Courtesy Allison Baker
- Allison Baker, 29, is the director of nutrition at Kroger, where she oversees a team of dieticians and looks at how the biggest US grocery chain can change people’s eating habits to help them get healthier.
- As part of her role heading up nutrition, Baker’s been working to find ways to use the expertise of Kroger’s dieticians.
- Here’s how she moved into the role, which earned her a spot on Business Insider’s list of 30 leaders under 40 transforming the future of healthcare.
- Click here for more BI Prime stories.
Allison Baker, 29, was the kid in high school who hosted dinner parties for her friends at her parents’ house.
"I love cooking for people and learning new things," Baker said.
So she’d try out new recipes on her friends, which taught her a lot about cooking.
When it came time to pick a path after high school graduation, she decided to pursue a career at a culinary institute that had an emphasis on food innovation via the University of Cincinnati. Then, while studying nutrition at school, she decided to shift her focus to the field of dietetics, instead.
"I was hooked," Baker said. She thought, "this is the perfect intersection between food and science and helping people and making a difference."
From hospitals to Kroger
She started working at hospitals during an internship, working with pediatrics and in the intensive care unit. After graduating she went on to pursue her master’s in nutritional science, also at the University of Cincinnati.
It was then that Baker came across her first dietician who worked in retail, at Cincinnati-based Kroger. Kroger is the biggest grocery chain in the US and operates more than 2,700 supermarkets and 2,270 pharmacies.
After getting her master’s, she decided to join Kroger as well as a dietician working in corporate and consumer affairs, though it was an adjustment from what she’d learned in school.
"It was really a big learning curve," Baker said. "What we do in retail is very different from how we’re trained to be in the hospital." For instance, Baker had to learn about labeling requirements, FDA regulations around food, and brands Kroger sold.
Putting ‘food at the center of healthcare’
Baker was in that role for a few years before she started working with Kroger Health president Colleen Lindholz. About three years ago, Lindholz started running Kroger’s Little Clinic business, which operates 215 retail health clinics. At that time, she decided to organizationally pull in dieticians and nutrition into the health business under her purview. Lindholz now oversees the clinics and the pharmacy business for Kroger.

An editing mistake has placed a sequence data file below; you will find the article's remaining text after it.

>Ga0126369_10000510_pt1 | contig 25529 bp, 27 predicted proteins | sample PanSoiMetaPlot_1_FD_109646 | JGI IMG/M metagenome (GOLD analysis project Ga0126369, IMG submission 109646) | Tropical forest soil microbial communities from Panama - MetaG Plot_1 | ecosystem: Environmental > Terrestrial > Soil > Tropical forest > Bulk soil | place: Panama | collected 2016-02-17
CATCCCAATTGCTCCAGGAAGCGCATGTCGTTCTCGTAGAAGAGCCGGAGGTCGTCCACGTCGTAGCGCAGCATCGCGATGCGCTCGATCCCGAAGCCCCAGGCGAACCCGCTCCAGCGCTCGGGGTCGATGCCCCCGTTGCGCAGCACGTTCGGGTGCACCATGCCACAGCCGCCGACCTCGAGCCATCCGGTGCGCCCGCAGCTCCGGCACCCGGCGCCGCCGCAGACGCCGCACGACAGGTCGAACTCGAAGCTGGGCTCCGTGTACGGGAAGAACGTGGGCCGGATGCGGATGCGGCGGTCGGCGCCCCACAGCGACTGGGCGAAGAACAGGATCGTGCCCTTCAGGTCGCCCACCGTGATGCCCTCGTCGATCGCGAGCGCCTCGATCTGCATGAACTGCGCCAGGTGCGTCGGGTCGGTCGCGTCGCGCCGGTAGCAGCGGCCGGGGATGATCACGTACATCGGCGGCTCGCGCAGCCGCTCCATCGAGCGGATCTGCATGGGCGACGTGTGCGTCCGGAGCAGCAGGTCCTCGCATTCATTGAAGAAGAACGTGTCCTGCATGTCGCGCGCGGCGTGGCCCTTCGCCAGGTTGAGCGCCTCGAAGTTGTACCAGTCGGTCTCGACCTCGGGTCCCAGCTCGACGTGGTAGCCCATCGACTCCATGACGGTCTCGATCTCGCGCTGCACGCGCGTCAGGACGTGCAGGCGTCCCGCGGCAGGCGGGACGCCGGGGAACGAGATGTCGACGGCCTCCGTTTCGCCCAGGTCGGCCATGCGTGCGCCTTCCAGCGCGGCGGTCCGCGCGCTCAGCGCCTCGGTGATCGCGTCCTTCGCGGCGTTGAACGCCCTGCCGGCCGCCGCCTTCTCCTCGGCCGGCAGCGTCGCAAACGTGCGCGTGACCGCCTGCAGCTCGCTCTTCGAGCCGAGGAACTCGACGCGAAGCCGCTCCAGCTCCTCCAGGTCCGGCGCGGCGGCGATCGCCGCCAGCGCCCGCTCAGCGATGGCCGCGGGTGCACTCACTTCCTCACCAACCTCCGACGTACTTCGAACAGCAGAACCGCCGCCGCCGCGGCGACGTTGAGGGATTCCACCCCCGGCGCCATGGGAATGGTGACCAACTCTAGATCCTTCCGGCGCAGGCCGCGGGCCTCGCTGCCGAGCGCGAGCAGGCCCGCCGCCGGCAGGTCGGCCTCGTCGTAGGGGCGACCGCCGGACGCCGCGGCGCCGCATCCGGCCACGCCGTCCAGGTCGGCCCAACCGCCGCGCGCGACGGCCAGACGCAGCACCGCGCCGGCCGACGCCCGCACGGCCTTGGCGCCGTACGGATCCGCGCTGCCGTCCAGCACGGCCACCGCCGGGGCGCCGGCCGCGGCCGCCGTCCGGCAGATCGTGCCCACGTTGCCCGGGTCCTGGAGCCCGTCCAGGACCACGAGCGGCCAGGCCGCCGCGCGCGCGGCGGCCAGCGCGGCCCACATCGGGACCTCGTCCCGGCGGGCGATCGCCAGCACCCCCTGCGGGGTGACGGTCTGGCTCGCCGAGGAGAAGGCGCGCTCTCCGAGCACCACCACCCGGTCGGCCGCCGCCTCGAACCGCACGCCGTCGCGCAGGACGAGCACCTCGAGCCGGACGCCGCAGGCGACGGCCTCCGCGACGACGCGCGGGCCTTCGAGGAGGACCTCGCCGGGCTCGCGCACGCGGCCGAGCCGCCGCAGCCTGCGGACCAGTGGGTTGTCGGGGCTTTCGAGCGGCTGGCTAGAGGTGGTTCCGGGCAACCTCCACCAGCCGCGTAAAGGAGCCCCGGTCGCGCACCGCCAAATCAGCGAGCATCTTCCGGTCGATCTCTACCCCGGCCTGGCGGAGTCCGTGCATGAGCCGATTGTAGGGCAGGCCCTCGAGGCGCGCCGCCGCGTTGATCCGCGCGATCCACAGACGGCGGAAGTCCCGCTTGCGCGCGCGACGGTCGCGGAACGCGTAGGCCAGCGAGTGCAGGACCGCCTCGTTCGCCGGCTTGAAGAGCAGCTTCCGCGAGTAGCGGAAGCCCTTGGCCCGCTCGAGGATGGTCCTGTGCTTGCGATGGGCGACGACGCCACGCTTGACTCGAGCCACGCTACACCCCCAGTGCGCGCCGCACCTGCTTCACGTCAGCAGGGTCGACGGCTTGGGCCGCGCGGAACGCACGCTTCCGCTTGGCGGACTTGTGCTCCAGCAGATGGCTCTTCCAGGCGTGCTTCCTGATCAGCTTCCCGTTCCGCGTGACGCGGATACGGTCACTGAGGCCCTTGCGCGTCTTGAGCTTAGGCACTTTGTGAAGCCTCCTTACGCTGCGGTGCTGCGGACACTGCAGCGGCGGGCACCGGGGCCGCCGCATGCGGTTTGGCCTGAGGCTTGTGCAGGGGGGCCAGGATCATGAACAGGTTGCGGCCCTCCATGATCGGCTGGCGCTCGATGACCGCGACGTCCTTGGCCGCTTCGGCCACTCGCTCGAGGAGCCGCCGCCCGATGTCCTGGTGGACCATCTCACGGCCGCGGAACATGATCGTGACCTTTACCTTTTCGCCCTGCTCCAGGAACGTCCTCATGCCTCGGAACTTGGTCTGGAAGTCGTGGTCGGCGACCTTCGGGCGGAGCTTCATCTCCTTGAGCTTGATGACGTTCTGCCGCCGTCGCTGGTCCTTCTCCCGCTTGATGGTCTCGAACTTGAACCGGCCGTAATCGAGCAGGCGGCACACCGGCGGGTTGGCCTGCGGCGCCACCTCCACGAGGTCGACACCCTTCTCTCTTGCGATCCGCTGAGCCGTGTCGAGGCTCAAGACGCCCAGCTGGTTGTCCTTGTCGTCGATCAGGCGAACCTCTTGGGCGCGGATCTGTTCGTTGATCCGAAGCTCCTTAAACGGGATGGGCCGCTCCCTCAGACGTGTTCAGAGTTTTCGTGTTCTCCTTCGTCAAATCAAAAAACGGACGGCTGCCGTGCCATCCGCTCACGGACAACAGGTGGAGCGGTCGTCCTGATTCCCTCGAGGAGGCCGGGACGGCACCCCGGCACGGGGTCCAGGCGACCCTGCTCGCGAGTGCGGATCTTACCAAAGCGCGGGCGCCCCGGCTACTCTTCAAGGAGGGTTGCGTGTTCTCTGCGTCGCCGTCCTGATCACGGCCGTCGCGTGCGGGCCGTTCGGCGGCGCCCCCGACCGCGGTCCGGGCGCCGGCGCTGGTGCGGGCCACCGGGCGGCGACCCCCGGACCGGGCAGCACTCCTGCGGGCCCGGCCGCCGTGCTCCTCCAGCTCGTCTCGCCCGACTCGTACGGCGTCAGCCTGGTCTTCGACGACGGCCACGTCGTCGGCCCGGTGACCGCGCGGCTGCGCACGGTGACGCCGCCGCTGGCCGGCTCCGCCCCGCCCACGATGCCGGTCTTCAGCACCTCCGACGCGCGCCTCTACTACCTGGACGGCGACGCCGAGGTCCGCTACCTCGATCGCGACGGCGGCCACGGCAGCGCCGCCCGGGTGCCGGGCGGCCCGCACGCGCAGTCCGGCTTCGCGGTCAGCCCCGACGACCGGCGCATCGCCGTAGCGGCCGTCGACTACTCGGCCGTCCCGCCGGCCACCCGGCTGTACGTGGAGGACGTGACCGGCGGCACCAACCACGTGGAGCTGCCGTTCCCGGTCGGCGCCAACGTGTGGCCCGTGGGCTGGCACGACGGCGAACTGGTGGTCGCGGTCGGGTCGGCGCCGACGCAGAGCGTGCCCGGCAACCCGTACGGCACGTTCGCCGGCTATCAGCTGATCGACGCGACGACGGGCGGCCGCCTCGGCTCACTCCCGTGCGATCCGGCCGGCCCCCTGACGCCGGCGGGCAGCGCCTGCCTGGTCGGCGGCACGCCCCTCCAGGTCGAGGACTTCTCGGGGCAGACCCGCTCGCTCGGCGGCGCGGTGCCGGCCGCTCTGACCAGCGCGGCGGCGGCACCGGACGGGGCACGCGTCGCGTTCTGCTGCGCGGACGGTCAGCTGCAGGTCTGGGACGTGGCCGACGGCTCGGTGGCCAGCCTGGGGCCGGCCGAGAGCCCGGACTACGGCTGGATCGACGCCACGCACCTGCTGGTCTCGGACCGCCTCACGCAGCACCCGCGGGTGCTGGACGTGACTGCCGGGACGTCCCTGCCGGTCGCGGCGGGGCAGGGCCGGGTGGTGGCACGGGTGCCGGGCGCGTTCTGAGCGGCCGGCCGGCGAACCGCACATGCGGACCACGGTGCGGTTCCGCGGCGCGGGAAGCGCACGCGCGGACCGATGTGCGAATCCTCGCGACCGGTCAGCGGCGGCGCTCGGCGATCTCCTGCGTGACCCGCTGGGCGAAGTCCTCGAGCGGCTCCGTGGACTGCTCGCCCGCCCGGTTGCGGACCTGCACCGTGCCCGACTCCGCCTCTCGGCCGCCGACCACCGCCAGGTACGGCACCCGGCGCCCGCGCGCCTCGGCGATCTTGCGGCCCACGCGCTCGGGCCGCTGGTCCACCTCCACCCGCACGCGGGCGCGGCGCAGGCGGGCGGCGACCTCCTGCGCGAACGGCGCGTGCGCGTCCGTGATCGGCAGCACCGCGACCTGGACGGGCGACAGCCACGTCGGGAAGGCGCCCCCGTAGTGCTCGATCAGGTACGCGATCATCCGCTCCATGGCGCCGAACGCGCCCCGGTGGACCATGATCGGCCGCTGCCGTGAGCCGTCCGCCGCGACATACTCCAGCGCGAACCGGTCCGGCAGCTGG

"They had started working on a strategy that had food at the center of healthcare," Baker said. Baker came along and was promoted to initially oversee teams of dieticians across the organization.
Her job at first had been to help coordinate the dieticians working across the organization. There are a lot of ways dieticians work across Kroger’s grocery stores, such as providing food samples, teaching healthy recipes, and consulting with patients.
In 2017, Baker became the director of nutrition at Kroger, where she oversees a team of dieticians working with the pharmacy, clinics, and nutrition, including virtual "telenutrition" visits. For her work, Business Insider named Baker to our list of 30 healthcare leaders under 40 transforming the industry.
Baker’s been working to find new ways to use the expertise of the dieticians. Kroger’s goal is to decrease the number of prescriptions dispensed in favor of promoting healthier lifestyles and food choices to grocery and pharmacy customers.
Never miss out on healthcare news. Subscribe to Dispensed, our weekly newsletter on pharma, biotech, and healthcare.
She and her team have also been charged with developing Kroger’s OptUp app, which assigns scores to food, categorizing them in green, yellow, and red buckets with the hope that Kroger can then get a good picture of an individual or family’s eating habits based on what they buy at the grocery store. The app went live in April 2018.
The hope is that by putting that food score next to the pharmacy data and the person’s medical data — assuming customers also opt to share their medical information with their pharmacist — Kroger’s pharmacists and dieticians will be equipped to intervene in ways other than simply filling the prescription.
Kroger is also looking to get paid by insurers. Health insurers already pay for dietician services, such as coaching. Baker wants to get them to pay for a "food benefit," in the same way they cover a procedure or a pill. The hope is to have insurers pay for a box of healthy food to be shipped to a member’s house.
- A top exec at Oscar Health told us why the $3.2 billion insurer had to build its own tech, and it offers a crucial lesson for every startup
- How an Air Force Reserve pilot raised $45 million to build a company after struggling to help his fellow veterans
- A top young executive at a 160-year-old health system reveals why leaders looking to disrupt healthcare from within can’t think in decade-long timeframes